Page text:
Saturday, December 16, 2006

Opening Your Spiritual Gifts (Day 14)

Servanthood is the gift of those people behind-the-scenes in the Church who pitch in to make ministries effective, never calling attention to themselves.

I’ve been a Cincinnati Reds fan since I was fifteen. So, you can imagine how pleased I was with their 2006 season. After years of frustration, I saw the new ownership make a series of trades that caused the Reds to be more competitive. The Reds have a lot of good players. But if I were asked to pick the team’s most valuable player, it would be a guy who’s never established himself at one position or a set place in the offensive line-up and who probably isn’t strong enough to play a full 162-game schedule. My choice for the Reds 2006 MVP would be a utility player named Ryan Freel.

Actually, the whole world depends on “utility players,” people whose diligent daily efforts make our human endeavors work: the clerk at the department store, the school custodian, the administrative assistant, the parent who serves as room mother or room father, the middle school trip chaperone, the garbage collector. They aren’t the grand visionaries who plot or plan the project; they’re the ones who make it go. In the Church, the utility players are those who possess the gift of servanthood.

An old saying, wrongly attributed to Abraham Lincoln, observes, “God must have loved the common people. He made so many of them.” Whoever first said that may have meant it as a backhanded compliment. But servanthood, seemingly the most common of attributes, is actually the quality Jesus Christ most values in His people. To demonstrate how important servanthood is, remember that on the night of His betrayal and arrest, Jesus served His disciples, washing and toweling down their filthy feet (John 13). Jesus also said that in His Kingdom, “the last will be first, and the first will be last” (Matthew 20:16).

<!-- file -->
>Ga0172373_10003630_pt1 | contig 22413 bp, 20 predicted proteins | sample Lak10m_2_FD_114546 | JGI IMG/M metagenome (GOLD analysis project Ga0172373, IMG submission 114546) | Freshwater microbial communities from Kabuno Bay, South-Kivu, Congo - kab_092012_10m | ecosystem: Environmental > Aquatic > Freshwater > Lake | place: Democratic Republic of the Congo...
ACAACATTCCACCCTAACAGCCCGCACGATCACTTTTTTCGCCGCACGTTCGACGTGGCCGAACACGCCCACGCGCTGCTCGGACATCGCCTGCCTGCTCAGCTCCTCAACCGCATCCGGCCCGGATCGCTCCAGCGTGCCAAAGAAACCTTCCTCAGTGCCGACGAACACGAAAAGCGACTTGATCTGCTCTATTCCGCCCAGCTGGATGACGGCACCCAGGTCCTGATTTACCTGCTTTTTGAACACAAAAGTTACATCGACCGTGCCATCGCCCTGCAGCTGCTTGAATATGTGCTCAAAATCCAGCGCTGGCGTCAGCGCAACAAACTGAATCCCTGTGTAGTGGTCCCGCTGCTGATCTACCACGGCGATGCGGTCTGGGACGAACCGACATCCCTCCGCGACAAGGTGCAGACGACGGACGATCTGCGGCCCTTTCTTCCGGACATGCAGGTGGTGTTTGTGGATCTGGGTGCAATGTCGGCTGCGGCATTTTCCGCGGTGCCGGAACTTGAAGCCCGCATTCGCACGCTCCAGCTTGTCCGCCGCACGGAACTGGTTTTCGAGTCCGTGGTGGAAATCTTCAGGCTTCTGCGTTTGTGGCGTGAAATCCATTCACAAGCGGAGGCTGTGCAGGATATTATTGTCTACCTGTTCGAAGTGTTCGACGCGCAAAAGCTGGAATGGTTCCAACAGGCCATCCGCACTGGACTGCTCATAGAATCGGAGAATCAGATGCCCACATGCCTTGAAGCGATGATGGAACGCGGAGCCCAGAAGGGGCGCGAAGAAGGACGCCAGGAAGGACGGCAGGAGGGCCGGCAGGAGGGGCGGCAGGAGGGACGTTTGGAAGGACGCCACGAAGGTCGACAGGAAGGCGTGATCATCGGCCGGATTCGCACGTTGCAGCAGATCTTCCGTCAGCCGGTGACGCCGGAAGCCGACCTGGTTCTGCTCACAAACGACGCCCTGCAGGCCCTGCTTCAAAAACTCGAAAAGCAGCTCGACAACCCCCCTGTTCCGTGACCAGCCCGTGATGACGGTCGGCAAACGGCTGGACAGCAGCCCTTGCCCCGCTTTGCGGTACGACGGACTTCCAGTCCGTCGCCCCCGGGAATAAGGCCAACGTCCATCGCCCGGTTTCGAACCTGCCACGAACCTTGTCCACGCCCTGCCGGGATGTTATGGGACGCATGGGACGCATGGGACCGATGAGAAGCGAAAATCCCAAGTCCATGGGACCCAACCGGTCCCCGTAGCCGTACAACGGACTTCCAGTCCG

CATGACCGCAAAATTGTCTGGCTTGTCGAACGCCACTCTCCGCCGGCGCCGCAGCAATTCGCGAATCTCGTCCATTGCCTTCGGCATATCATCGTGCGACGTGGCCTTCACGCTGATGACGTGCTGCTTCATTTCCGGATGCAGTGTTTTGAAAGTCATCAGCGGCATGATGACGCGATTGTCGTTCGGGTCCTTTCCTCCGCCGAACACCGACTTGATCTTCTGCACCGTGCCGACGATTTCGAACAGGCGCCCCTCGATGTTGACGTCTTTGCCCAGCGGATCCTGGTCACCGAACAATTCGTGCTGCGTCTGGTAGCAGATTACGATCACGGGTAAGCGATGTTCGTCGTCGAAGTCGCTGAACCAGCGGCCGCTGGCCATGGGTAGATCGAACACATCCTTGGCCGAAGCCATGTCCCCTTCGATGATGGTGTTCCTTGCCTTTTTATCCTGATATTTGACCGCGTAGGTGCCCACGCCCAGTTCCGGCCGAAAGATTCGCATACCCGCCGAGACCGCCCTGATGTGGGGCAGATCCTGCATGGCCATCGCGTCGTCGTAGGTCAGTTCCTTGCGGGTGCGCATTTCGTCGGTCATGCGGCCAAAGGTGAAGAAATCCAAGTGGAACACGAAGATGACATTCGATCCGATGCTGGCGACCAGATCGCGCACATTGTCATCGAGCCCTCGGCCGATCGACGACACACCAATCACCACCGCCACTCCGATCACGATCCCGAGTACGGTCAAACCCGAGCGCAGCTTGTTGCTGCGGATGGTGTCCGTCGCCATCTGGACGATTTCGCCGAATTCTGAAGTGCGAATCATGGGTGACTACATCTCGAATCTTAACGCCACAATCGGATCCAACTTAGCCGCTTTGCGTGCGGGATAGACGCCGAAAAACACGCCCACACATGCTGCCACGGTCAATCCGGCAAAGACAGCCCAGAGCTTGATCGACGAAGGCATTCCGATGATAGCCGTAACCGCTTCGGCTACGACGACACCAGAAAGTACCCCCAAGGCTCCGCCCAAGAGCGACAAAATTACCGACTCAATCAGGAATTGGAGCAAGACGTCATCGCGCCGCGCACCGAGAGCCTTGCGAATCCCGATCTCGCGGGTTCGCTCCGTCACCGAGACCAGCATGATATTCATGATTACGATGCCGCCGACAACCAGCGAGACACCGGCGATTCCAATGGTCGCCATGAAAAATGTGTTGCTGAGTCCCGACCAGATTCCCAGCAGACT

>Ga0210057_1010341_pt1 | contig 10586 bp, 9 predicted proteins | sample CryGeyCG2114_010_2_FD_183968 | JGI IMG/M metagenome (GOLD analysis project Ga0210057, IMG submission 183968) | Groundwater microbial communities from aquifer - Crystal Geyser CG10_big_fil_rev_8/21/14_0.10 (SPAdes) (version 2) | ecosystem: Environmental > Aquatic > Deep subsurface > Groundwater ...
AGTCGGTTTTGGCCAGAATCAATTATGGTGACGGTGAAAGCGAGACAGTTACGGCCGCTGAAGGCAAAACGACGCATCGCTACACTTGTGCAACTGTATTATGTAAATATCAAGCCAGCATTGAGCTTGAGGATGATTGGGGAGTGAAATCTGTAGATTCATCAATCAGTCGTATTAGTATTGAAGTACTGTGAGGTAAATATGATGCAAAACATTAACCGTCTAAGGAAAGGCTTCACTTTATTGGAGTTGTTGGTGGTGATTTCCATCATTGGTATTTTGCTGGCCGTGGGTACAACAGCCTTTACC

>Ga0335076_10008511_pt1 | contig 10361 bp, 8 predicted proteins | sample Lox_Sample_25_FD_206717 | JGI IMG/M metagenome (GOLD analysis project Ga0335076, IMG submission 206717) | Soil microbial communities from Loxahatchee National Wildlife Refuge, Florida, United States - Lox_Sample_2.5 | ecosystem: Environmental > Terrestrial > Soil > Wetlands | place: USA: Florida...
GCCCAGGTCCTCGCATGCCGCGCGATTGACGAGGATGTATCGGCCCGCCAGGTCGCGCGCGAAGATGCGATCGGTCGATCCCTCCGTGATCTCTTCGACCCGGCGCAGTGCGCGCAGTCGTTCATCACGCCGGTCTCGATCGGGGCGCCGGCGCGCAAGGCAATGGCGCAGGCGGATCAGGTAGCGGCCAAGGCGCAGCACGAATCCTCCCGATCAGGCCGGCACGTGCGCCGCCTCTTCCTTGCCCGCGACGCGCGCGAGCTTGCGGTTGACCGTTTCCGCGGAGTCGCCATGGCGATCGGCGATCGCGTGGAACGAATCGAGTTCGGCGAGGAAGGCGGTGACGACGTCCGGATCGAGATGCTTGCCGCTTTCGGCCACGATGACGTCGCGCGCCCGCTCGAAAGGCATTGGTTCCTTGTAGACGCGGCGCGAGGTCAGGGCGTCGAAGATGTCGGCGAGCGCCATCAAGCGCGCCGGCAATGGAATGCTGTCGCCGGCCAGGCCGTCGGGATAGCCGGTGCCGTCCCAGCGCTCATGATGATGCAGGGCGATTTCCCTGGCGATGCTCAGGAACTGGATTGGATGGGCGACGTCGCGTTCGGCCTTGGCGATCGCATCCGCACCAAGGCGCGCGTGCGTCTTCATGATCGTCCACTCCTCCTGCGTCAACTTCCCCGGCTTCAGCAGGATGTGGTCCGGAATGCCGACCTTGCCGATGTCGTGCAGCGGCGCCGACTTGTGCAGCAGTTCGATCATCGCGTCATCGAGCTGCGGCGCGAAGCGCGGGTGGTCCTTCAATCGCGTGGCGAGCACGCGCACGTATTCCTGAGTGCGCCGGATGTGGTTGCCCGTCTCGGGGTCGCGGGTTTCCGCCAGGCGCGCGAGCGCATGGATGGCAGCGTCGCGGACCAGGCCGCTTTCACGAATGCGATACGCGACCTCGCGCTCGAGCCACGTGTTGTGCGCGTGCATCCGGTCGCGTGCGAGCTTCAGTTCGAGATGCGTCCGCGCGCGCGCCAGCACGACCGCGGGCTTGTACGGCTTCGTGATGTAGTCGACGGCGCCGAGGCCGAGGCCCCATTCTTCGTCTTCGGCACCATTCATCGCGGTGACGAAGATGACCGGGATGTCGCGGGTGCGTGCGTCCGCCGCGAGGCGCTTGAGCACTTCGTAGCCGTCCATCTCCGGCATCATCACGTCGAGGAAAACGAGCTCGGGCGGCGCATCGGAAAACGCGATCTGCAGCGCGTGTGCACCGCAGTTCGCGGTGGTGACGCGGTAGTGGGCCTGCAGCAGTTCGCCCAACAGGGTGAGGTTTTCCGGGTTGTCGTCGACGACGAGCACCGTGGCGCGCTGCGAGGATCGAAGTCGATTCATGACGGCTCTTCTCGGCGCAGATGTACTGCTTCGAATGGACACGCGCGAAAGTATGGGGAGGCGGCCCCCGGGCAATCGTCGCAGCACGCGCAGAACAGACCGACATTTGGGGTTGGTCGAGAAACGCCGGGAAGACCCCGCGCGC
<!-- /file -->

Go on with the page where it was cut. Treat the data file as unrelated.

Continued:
All Christians are called to be servants, of course. But some possess a special passion and ability to help out wherever needed. They have the gift of servanthood. They don’t have the special talents we might associate with the other gifts. But these “utility players” make the Church successful. They’re people like Charlie, someone you’ve heard me talk about before. A painter by trade, Charlie was never president of our home church. He never led the education program. But he filled in and assisted in dozens of ways, from helping re-roof the building to providing transportation for our youth activities. Others may get more notoriety, but nobody does more to advance the mission of the Church than those quiet, unassuming Christians to whom God has given the gift of servanthood.

Servanthood is the gift of those people behind-the-scenes in the Church who pitch in to make ministries effective, never calling attention to themselves.

Bible Passage to Ponder: “The greatest among you will be your servant” (Matthew 23:11)


Unknown said...

I just wanted to stop by and say "Merry Christmas" and thank you for your sane, philosophical, yet practical approach. I enjoy it very much.

Mark Daniels said...

You have a merry Christmas as well and thank you for your kind, supportive words.

Blessings in Christ,